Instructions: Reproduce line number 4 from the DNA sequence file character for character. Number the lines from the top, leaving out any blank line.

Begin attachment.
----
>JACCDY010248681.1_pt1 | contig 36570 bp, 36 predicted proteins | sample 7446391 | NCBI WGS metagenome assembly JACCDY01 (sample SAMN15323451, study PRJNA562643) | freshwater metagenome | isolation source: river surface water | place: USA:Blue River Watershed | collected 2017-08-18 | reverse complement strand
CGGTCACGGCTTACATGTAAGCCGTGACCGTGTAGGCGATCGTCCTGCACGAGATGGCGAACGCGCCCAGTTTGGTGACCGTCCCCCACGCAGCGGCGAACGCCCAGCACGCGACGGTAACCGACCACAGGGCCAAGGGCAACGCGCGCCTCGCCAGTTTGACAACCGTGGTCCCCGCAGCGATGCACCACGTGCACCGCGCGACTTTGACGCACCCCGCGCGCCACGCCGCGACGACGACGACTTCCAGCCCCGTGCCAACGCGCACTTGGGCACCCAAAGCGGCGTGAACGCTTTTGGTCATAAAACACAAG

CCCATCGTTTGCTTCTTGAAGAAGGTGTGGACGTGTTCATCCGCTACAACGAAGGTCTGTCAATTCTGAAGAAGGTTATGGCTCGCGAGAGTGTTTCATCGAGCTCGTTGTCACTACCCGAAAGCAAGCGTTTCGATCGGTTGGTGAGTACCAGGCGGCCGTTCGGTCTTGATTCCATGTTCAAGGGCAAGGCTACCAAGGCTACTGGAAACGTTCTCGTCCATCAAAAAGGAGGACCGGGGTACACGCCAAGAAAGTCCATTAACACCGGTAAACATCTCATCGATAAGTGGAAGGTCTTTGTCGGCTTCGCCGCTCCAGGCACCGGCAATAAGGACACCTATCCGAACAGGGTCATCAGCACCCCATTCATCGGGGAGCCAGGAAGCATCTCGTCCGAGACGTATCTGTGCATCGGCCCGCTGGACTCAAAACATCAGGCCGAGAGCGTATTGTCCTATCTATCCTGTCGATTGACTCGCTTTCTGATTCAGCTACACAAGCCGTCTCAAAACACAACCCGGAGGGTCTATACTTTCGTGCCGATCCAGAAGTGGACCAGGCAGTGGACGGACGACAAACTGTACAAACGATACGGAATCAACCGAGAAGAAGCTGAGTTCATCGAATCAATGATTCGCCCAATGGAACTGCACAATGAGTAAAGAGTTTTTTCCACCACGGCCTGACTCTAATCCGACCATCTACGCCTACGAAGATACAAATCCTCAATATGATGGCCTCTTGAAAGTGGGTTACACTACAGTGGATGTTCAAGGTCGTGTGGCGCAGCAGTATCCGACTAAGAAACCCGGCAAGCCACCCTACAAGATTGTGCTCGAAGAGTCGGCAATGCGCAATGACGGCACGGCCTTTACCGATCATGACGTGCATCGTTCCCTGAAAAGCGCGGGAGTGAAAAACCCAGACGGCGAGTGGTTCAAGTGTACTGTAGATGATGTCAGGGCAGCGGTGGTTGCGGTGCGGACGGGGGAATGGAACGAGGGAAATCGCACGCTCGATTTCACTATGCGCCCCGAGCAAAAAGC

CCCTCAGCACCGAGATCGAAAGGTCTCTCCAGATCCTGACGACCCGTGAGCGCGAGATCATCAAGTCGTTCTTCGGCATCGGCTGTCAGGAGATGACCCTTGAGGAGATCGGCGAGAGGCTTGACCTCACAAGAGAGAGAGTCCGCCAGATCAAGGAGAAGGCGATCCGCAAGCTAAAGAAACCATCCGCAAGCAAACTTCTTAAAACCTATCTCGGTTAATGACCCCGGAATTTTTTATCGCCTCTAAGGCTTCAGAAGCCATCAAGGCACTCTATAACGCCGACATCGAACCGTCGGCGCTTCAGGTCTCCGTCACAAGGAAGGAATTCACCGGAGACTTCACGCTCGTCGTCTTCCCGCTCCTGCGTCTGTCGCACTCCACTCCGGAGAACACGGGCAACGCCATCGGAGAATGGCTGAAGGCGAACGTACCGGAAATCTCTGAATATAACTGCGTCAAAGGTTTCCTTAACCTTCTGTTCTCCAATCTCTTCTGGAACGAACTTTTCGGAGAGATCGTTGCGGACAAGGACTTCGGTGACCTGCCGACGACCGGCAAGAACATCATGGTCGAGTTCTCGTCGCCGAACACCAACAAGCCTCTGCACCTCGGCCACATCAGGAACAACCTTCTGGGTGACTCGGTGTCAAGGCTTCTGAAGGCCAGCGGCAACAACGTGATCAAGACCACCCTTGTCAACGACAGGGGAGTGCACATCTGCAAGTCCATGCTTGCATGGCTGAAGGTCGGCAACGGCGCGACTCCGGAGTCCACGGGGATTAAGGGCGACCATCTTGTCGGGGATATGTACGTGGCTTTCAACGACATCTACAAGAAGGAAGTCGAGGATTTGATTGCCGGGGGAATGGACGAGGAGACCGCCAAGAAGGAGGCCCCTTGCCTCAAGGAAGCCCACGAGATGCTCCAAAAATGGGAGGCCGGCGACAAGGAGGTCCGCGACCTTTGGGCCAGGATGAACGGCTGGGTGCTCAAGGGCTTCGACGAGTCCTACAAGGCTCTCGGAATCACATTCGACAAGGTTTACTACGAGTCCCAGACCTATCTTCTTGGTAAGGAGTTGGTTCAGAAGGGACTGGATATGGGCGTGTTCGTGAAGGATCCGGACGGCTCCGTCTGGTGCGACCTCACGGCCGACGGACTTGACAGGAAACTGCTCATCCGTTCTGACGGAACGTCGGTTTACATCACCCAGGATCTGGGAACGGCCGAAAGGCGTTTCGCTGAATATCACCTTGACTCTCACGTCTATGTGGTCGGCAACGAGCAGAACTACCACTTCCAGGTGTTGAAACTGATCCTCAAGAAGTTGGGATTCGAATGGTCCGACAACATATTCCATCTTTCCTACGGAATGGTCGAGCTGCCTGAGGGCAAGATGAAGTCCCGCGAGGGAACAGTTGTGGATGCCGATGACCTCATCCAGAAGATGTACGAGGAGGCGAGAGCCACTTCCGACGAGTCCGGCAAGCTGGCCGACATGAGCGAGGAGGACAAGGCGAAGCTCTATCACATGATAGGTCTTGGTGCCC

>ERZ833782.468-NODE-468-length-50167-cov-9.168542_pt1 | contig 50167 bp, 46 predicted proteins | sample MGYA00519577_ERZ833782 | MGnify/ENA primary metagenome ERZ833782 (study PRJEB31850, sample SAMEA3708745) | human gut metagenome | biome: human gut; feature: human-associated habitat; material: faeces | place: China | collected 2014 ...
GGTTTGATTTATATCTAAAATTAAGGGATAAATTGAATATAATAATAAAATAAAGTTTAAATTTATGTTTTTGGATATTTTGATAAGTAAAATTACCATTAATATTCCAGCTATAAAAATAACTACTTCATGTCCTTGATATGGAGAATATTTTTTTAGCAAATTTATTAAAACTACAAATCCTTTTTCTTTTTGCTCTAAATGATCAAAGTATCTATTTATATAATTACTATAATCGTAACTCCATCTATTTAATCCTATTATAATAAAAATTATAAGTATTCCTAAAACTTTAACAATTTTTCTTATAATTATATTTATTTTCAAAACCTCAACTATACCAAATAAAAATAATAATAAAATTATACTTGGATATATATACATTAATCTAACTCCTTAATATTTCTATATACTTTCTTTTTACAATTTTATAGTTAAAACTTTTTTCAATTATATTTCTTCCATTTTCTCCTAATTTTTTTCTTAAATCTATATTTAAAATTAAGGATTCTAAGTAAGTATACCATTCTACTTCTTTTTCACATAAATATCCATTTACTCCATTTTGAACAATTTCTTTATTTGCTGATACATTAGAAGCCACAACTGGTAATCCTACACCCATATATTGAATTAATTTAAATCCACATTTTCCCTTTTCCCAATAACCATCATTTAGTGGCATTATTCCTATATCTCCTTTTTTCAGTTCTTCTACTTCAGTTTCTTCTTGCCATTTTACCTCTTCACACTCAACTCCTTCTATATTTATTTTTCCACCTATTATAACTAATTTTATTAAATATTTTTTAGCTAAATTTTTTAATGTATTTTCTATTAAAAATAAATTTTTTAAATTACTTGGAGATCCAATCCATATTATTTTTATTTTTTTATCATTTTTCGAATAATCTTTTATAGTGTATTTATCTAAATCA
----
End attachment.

CCCTCAGCACCGAGATCGAAAGGTCTCTCCAGATCCTGACGACCCGTGAGCGCGAGATCATCAAGTCGTTCTTCGGCATCGGCTGTCAGGAGATGACCCTTGAGGAGATCGGCGAGAGGCTTGACCTCACAAGAGAGAGAGTCCGCCAGATCAAGGAGAAGGCGATCCGCAAGCTAAAGAAACCATCCGCAAGCAAACTTCTTAAAACCTATCTCGGTTAATGACCCCGGAATTTTTTATCGCCTCTAAGGCTTCAGAAGCCATCAAGGCACTCTATAACGCCGACATCGAACCGTCGGCGCTTCAGGTCTCCGTCACAAGGAAGGAATTCACCGGAGACTTCACGCTCGTCGTCTTCCCGCTCCTGCGTCTGTCGCACTCCACTCCGGAGAACACGGGCAACGCCATCGGAGAATGGCTGAAGGCGAACGTACCGGAAATCTCTGAATATAACTGCGTCAAAGGTTTCCTTAACCTTCTGTTCTCCAATCTCTTCTGGAACGAACTTTTCGGAGAGATCGTTGCGGACAAGGACTTCGGTGACCTGCCGACGACCGGCAAGAACATCATGGTCGAGTTCTCGTCGCCGAACACCAACAAGCCTCTGCACCTCGGCCACATCAGGAACAACCTTCTGGGTGACTCGGTGTCAAGGCTTCTGAAGGCCAGCGGCAACAACGTGATCAAGACCACCCTTGTCAACGACAGGGGAGTGCACATCTGCAAGTCCATGCTTGCATGGCTGAAGGTCGGCAACGGCGCGACTCCGGAGTCCACGGGGATTAAGGGCGACCATCTTGTCGGGGATATGTACGTGGCTTTCAACGACATCTACAAGAAGGAAGTCGAGGATTTGATTGCCGGGGGAATGGACGAGGAGACCGCCAAGAAGGAGGCCCCTTGCCTCAAGGAAGCCCACGAGATGCTCCAAAAATGGGAGGCCGGCGACAAGGAGGTCCGCGACCTTTGGGCCAGGATGAACGGCTGGGTGCTCAAGGGCTTCGACGAGTCCTACAAGGCTCTCGGAATCACATTCGACAAGGTTTACTACGAGTCCCAGACCTATCTTCTTGGTAAGGAGTTGGTTCAGAAGGGACTGGATATGGGCGTGTTCGTGAAGGATCCGGACGGCTCCGTCTGGTGCGACCTCACGGCCGACGGACTTGACAGGAAACTGCTCATCCGTTCTGACGGAACGTCGGTTTACATCACCCAGGATCTGGGAACGGCCGAAAGGCGTTTCGCTGAATATCACCTTGACTCTCACGTCTATGTGGTCGGCAACGAGCAGAACTACCACTTCCAGGTGTTGAAACTGATCCTCAAGAAGTTGGGATTCGAATGGTCCGACAACATATTCCATCTTTCCTACGGAATGGTCGAGCTGCCTGAGGGCAAGATGAAGTCCCGCGAGGGAACAGTTGTGGATGCCGATGACCTCATCCAGAAGATGTACGAGGAGGCGAGAGCCACTTCCGACGAGTCCGGCAAGCTGGCCGACATGAGCGAGGAGGACAAGGCGAAGCTCTATCACATGATAGGTCTTGGTGCCC